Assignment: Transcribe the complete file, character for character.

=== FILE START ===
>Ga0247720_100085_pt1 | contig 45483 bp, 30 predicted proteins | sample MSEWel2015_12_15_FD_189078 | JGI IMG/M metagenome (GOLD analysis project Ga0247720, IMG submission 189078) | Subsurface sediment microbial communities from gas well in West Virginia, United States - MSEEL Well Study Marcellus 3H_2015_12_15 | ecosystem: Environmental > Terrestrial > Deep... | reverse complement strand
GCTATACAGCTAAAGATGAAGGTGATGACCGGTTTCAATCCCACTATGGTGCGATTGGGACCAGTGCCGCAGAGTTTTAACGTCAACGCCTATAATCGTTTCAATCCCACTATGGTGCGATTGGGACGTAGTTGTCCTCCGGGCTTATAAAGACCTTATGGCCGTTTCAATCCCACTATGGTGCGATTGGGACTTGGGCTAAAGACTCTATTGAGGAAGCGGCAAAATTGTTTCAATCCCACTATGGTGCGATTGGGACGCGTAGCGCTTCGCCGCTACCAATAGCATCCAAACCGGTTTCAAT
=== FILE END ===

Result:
>Ga0247720_100085_pt1 | contig 45483 bp, 30 predicted proteins | sample MSEWel2015_12_15_FD_189078 | JGI IMG/M metagenome (GOLD analysis project Ga0247720, IMG submission 189078) | Subsurface sediment microbial communities from gas well in West Virginia, United States - MSEEL Well Study Marcellus 3H_2015_12_15 | ecosystem: Environmental > Terrestrial > Deep... | reverse complement strand
GCTATACAGCTAAAGATGAAGGTGATGACCGGTTTCAATCCCACTATGGTGCGATTGGGACCAGTGCCGCAGAGTTTTAACGTCAACGCCTATAATCGTTTCAATCCCACTATGGTGCGATTGGGACGTAGTTGTCCTCCGGGCTTATAAAGACCTTATGGCCGTTTCAATCCCACTATGGTGCGATTGGGACTTGGGCTAAAGACTCTATTGAGGAAGCGGCAAAATTGTTTCAATCCCACTATGGTGCGATTGGGACGCGTAGCGCTTCGCCGCTACCAATAGCATCCAAACCGGTTTCAAT